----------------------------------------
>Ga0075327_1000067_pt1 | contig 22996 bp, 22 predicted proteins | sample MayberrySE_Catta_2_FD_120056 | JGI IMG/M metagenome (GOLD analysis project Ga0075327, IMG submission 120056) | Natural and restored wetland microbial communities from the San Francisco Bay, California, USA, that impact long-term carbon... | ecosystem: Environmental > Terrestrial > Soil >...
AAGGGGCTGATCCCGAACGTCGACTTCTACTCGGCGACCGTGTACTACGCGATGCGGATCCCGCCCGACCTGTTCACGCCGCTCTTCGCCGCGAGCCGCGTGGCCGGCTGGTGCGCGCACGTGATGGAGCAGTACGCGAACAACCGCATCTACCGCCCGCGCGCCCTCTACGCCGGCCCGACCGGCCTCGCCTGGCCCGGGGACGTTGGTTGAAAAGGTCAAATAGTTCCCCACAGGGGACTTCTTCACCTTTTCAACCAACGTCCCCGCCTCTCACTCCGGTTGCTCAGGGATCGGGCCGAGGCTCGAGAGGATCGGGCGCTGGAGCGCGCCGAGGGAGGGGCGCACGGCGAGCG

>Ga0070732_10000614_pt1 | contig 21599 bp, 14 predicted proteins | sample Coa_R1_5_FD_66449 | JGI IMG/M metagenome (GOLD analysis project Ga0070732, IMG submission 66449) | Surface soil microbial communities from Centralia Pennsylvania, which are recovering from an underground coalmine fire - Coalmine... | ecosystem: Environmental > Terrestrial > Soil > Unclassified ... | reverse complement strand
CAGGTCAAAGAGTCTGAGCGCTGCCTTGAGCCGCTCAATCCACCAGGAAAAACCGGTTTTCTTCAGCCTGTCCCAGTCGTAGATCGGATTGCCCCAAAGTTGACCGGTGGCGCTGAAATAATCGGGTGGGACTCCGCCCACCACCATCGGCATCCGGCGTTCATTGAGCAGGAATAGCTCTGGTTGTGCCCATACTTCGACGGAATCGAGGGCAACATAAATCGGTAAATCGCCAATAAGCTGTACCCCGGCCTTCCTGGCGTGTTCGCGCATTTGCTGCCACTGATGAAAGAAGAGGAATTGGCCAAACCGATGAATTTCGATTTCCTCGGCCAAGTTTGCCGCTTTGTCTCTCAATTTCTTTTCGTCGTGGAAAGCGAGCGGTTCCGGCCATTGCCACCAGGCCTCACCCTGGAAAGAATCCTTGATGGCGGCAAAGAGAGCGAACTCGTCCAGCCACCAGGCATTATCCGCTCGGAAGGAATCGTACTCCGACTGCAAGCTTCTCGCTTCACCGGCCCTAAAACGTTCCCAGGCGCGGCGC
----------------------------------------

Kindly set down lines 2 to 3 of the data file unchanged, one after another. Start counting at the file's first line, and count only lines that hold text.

AAGGGGCTGATCCCGAACGTCGACTTCTACTCGGCGACCGTGTACTACGCGATGCGGATCCCGCCCGACCTGTTCACGCCGCTCTTCGCCGCGAGCCGCGTGGCCGGCTGGTGCGCGCACGTGATGGAGCAGTACGCGAACAACCGCATCTACCGCCCGCGCGCCCTCTACGCCGGCCCGACCGGCCTCGCCTGGCCCGGGGACGTTGGTTGAAAAGGTCAAATAGTTCCCCACAGGGGACTTCTTCACCTTTTCAACCAACGTCCCCGCCTCTCACTCCGGTTGCTCAGGGATCGGGCCGAGGCTCGAGAGGATCGGGCGCTGGAGCGCGCCGAGGGAGGGGCGCACGGCGAGCG

>Ga0070732_10000614_pt1 | contig 21599 bp, 14 predicted proteins | sample Coa_R1_5_FD_66449 | JGI IMG/M metagenome (GOLD analysis project Ga0070732, IMG submission 66449) | Surface soil microbial communities from Centralia Pennsylvania, which are recovering from an underground coalmine fire - Coalmine... | ecosystem: Environmental > Terrestrial > Soil > Unclassified ... | reverse complement strand